Human lactoferricin is partially folded in aqueous solution and is better stabilized in a membrane mimetic solventHunter, H.N., Demcoe, A.R., Jenssen, H., Gutteberg, T.J., Vogel, H.J.
(2005) ANTIMICROB.AGENTS CHEMOTHER. 49: 3387-3395
- PubMed: 16048952
- DOI: 10.1128/AAC.49.8.3387-3395.2005
- Primary Citation of Related Structures:
- PubMed Abstract:
Lactoferricins are highly basic bioactive peptides that are released in the stomach through proteolytic cleavage of various lactoferrin proteins. Here we have determined the solution structure of human lactoferricin (LfcinH) by conventional two-dimen ...
Lactoferricins are highly basic bioactive peptides that are released in the stomach through proteolytic cleavage of various lactoferrin proteins. Here we have determined the solution structure of human lactoferricin (LfcinH) by conventional two-dimensional nuclear magnetic resonance methods in both aqueous solution and a membrane mimetic solvent. Unlike the 25-residue bovine lactoferricin (LfcinB), which adopts a somewhat distorted antiparallel beta sheet, the longer LfcinH peptide shows a helical content from Gln14 to Lys29 in the membrane mimetic solvent but a nonexistent beta-sheet character in either the N- or C-terminal regions of the peptide. The helical characteristic of the LfcinH peptide resembles the conformation that this region adopts in the crystal structure of the intact protein. The LfcinH structure determined in aqueous solution displays a nascent helix in the form of a coiled conformation in the region from Gln14 to Lys29. Numerous hydrophobic interactions create the basis for the better-defined overall structure observed in the membrane mimetic solvent. The 49-residue LfcinH peptide isolated for these studies was found to be slightly longer than previously reported peptide preparations and was found to have an intact peptide bond between residues Ala11 and Val12. The distinct solution structures of LfcinH and LfcinB represent a novel difference in the physical properties of these two peptides, which contributes to their unique physiological activities.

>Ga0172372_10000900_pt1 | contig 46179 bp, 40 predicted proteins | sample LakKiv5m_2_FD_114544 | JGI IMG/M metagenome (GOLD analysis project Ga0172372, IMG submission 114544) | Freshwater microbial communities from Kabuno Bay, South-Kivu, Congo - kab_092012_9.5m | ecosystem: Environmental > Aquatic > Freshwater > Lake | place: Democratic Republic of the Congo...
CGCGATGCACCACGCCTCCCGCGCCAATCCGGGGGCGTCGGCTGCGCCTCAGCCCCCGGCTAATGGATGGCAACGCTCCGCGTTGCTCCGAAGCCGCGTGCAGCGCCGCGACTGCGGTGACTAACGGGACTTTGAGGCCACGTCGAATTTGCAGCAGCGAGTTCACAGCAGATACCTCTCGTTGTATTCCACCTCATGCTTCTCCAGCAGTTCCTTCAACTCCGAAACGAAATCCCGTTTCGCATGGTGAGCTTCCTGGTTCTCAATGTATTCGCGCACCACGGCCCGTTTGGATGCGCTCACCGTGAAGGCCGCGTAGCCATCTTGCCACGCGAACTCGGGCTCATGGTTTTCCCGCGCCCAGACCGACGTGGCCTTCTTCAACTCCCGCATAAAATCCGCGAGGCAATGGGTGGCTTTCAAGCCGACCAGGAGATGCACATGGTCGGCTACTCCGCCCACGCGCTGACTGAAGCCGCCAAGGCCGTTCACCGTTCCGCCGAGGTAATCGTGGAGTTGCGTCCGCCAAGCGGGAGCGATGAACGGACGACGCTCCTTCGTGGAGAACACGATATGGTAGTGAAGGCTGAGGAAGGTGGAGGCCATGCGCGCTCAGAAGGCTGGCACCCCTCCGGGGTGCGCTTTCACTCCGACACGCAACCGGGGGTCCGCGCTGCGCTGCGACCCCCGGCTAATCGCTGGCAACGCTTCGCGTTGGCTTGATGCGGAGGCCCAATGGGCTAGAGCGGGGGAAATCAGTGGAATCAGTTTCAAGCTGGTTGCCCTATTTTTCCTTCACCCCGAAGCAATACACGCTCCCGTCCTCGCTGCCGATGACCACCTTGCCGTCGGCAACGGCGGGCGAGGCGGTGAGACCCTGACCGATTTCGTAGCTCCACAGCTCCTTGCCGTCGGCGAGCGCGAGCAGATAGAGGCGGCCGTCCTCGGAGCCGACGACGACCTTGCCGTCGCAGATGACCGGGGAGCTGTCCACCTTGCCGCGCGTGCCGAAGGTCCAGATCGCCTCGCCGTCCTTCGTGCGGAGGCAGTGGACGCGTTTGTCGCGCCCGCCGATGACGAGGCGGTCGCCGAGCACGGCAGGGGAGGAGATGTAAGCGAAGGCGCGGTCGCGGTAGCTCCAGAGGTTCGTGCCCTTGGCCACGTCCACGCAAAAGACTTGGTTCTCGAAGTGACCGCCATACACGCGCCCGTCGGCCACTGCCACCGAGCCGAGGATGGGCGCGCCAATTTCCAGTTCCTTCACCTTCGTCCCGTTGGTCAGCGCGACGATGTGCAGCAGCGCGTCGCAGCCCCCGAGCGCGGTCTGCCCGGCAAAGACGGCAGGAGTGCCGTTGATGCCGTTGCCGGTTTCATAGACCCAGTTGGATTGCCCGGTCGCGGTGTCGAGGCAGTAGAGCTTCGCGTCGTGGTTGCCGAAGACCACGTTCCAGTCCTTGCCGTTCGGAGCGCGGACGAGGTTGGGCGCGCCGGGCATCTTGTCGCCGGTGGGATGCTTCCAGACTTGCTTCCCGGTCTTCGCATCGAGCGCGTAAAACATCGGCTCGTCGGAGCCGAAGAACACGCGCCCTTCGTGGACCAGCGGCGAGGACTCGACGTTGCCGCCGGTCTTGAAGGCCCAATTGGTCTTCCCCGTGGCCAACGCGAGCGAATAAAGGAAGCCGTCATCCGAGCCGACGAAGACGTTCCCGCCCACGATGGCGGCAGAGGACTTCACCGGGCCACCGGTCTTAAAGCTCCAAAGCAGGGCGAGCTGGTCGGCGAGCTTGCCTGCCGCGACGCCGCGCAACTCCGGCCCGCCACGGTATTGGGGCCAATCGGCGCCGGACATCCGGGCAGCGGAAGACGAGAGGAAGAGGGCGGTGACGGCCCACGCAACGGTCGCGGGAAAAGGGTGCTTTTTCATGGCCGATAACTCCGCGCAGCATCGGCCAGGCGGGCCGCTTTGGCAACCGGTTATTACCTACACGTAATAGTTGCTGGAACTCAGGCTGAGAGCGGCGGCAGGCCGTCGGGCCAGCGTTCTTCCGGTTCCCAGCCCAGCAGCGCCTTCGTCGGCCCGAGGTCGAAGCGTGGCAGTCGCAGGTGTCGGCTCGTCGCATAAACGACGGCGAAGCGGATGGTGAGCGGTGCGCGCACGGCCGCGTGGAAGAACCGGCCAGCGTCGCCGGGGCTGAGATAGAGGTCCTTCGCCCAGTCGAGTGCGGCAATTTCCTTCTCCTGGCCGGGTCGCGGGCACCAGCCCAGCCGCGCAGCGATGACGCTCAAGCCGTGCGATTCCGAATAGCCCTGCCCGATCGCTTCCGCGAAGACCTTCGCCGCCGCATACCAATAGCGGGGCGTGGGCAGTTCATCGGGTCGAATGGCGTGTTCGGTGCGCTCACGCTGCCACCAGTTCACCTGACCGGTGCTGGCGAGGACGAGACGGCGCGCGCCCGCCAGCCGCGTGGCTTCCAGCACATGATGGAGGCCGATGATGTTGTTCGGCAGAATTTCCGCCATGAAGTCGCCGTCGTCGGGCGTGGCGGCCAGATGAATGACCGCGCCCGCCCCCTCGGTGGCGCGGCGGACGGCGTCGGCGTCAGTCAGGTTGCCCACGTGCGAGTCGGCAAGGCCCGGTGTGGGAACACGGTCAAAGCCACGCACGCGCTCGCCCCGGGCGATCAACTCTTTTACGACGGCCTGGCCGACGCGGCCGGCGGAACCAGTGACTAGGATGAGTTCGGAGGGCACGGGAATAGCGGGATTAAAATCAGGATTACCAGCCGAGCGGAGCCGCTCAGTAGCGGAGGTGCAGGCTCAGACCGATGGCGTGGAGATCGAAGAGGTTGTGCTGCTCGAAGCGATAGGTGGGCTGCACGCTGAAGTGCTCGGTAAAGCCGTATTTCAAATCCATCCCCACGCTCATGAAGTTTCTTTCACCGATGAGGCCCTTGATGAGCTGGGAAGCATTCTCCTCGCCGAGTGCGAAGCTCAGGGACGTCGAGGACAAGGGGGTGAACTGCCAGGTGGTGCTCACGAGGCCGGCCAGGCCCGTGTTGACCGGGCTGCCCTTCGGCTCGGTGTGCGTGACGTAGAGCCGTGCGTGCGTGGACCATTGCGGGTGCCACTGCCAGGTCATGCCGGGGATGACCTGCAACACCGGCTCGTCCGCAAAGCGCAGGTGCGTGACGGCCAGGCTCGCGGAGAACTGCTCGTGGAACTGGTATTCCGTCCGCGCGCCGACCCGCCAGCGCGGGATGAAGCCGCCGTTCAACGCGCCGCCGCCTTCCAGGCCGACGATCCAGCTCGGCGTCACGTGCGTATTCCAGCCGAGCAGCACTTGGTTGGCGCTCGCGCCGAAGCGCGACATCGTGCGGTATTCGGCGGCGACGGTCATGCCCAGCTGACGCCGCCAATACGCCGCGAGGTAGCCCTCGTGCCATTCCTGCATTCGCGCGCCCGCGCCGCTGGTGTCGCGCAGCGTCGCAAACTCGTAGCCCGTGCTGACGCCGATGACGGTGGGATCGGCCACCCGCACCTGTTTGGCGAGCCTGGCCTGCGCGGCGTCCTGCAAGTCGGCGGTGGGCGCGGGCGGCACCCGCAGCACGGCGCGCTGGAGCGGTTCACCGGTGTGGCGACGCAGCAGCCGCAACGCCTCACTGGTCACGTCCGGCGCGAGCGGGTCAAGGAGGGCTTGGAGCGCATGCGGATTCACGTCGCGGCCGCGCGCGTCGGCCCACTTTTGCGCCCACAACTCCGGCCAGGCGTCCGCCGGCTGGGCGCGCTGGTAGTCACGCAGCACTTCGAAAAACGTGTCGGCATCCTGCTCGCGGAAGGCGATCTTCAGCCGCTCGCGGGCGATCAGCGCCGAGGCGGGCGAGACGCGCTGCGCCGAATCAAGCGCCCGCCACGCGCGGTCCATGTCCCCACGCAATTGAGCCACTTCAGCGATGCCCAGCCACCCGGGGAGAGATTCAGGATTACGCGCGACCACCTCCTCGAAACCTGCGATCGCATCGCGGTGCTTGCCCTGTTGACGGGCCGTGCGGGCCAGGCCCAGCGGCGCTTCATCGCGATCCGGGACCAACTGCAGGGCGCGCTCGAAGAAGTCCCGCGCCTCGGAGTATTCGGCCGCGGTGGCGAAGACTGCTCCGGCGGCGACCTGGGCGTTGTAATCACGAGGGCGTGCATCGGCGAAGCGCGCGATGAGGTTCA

Department of Biological Sciences, University of Calgary, 2500 University N.W., Calgary, Alberta, Canada.